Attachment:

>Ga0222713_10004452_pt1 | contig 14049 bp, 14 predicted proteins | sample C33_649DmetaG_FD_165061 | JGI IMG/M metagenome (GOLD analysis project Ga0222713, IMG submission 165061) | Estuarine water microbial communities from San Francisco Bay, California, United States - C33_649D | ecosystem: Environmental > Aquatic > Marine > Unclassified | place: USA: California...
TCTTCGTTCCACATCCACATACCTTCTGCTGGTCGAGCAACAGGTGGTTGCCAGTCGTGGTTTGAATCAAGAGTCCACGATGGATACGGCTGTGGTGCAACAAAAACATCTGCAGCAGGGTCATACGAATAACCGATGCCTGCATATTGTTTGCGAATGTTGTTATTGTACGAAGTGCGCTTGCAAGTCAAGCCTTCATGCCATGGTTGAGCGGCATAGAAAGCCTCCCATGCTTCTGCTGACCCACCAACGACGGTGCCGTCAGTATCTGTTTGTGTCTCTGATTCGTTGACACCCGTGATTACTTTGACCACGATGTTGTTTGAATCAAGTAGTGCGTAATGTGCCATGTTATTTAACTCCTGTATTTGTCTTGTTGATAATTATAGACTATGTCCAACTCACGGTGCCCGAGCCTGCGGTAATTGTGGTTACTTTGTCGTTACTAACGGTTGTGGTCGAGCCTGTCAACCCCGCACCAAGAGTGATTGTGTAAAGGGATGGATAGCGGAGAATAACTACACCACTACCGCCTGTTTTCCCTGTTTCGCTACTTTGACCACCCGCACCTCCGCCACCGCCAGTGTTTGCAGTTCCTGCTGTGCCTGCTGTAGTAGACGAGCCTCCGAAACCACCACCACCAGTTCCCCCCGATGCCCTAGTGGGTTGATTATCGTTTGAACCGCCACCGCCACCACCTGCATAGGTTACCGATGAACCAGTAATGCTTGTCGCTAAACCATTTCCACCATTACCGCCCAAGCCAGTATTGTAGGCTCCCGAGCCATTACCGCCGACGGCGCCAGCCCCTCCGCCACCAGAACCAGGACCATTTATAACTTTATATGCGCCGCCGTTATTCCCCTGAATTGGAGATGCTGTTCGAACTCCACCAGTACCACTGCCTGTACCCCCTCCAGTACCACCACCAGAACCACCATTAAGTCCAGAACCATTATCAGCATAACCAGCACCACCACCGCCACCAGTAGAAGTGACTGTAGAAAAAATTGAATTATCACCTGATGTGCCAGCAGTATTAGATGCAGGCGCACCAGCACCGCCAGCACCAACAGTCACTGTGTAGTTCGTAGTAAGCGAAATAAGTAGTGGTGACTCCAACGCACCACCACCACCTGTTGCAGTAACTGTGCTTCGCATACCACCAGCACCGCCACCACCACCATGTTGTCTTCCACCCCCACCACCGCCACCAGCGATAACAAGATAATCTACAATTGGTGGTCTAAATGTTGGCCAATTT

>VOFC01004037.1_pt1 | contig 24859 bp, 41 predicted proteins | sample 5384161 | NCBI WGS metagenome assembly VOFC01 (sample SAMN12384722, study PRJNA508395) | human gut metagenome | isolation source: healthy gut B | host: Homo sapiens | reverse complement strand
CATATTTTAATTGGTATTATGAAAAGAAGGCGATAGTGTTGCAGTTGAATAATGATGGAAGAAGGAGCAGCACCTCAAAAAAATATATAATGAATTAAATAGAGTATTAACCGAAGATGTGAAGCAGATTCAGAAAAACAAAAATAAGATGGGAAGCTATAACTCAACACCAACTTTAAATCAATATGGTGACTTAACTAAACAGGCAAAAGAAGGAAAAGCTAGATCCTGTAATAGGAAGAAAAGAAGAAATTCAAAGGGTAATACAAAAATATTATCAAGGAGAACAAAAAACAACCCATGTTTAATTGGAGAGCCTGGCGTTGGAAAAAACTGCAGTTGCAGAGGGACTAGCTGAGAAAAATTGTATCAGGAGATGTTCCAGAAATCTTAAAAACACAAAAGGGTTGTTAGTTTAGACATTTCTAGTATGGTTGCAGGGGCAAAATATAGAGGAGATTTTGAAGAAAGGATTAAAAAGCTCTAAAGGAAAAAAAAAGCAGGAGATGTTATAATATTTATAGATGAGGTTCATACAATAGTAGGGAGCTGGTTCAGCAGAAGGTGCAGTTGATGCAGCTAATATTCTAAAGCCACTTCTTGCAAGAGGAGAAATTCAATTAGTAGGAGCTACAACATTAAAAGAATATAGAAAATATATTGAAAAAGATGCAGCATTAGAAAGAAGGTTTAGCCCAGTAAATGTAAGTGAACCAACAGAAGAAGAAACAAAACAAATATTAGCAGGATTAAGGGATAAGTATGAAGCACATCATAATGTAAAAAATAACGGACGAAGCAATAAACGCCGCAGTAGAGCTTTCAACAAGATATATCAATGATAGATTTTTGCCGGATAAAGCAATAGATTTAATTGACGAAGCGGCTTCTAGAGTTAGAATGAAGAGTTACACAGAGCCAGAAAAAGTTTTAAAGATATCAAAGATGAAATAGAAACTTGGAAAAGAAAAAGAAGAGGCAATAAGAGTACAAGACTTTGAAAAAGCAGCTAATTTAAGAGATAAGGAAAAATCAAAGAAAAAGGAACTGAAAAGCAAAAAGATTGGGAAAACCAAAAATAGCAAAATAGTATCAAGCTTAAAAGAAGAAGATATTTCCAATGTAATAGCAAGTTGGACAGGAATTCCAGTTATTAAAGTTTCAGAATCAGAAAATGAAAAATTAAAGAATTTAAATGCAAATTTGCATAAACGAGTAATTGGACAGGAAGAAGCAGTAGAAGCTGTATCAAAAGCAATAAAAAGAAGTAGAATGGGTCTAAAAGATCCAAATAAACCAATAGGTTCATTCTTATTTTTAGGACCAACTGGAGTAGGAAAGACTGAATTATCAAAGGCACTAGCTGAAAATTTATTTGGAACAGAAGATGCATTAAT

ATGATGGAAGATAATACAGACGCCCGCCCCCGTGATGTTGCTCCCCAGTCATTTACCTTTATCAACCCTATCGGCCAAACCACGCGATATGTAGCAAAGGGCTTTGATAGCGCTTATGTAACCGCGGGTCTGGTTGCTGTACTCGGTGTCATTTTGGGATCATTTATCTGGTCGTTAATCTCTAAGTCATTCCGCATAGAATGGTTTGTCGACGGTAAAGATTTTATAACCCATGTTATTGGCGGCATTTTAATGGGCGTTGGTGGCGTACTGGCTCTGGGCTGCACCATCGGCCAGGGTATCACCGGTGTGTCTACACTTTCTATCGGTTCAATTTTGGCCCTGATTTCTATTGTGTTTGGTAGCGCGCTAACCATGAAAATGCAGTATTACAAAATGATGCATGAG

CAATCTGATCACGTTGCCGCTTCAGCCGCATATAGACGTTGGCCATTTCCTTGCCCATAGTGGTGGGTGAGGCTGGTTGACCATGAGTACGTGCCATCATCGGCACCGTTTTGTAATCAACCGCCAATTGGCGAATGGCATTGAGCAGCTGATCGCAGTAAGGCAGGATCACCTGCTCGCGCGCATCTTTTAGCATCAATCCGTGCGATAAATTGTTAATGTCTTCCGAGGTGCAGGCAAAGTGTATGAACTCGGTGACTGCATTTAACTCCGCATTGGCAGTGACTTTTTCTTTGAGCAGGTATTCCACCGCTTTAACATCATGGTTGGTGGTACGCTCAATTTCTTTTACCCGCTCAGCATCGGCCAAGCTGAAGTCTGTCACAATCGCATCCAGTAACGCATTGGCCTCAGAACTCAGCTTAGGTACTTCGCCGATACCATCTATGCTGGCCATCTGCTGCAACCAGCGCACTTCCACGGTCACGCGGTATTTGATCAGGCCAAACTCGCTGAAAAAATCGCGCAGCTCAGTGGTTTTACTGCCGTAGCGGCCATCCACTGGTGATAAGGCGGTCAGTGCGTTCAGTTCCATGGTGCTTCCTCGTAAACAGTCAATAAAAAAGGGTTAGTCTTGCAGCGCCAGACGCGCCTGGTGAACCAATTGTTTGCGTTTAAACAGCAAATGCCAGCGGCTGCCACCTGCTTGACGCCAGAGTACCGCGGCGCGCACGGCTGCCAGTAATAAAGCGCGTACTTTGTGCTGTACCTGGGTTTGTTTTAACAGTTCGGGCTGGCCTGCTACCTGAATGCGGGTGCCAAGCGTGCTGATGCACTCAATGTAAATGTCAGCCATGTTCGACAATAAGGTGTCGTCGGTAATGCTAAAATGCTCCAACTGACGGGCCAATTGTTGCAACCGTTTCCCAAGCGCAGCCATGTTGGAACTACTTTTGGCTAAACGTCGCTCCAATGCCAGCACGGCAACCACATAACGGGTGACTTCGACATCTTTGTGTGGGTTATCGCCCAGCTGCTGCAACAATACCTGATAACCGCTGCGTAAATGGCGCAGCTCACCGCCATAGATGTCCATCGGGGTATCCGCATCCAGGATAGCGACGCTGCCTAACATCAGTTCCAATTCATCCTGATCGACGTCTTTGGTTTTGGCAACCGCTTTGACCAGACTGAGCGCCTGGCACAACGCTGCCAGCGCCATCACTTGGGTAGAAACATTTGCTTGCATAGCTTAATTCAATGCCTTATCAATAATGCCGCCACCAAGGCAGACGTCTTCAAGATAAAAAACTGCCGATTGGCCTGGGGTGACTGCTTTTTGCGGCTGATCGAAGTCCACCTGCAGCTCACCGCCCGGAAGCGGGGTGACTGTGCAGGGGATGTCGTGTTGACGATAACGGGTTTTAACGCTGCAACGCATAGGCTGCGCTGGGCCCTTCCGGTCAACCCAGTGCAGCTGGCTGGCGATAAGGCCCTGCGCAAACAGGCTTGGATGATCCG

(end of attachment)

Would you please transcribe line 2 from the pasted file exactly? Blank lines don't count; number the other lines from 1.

TCTTCGTTCCACATCCACATACCTTCTGCTGGTCGAGCAACAGGTGGTTGCCAGTCGTGGTTTGAATCAAGAGTCCACGATGGATACGGCTGTGGTGCAACAAAAACATCTGCAGCAGGGTCATACGAATAACCGATGCCTGCATATTGTTTGCGAATGTTGTTATTGTACGAAGTGCGCTTGCAAGTCAAGCCTTCATGCCATGGTTGAGCGGCATAGAAAGCCTCCCATGCTTCTGCTGACCCACCAACGACGGTGCCGTCAGTATCTGTTTGTGTCTCTGATTCGTTGACACCCGTGATTACTTTGACCACGATGTTGTTTGAATCAAGTAGTGCGTAATGTGCCATGTTATTTAACTCCTGTATTTGTCTTGTTGATAATTATAGACTATGTCCAACTCACGGTGCCCGAGCCTGCGGTAATTGTGGTTACTTTGTCGTTACTAACGGTTGTGGTCGAGCCTGTCAACCCCGCACCAAGAGTGATTGTGTAAAGGGATGGATAGCGGAGAATAACTACACCACTACCGCCTGTTTTCCCTGTTTCGCTACTTTGACCACCCGCACCTCCGCCACCGCCAGTGTTTGCAGTTCCTGCTGTGCCTGCTGTAGTAGACGAGCCTCCGAAACCACCACCACCAGTTCCCCCCGATGCCCTAGTGGGTTGATTATCGTTTGAACCGCCACCGCCACCACCTGCATAGGTTACCGATGAACCAGTAATGCTTGTCGCTAAACCATTTCCACCATTACCGCCCAAGCCAGTATTGTAGGCTCCCGAGCCATTACCGCCGACGGCGCCAGCCCCTCCGCCACCAGAACCAGGACCATTTATAACTTTATATGCGCCGCCGTTATTCCCCTGAATTGGAGATGCTGTTCGAACTCCACCAGTACCACTGCCTGTACCCCCTCCAGTACCACCACCAGAACCACCATTAAGTCCAGAACCATTATCAGCATAACCAGCACCACCACCGCCACCAGTAGAAGTGACTGTAGAAAAAATTGAATTATCACCTGATGTGCCAGCAGTATTAGATGCAGGCGCACCAGCACCGCCAGCACCAACAGTCACTGTGTAGTTCGTAGTAAGCGAAATAAGTAGTGGTGACTCCAACGCACCACCACCACCTGTTGCAGTAACTGTGCTTCGCATACCACCAGCACCGCCACCACCACCATGTTGTCTTCCACCCCCACCACCGCCACCAGCGATAACAAGATAATCTACAATTGGTGGTCTAAATGTTGGCCAATTT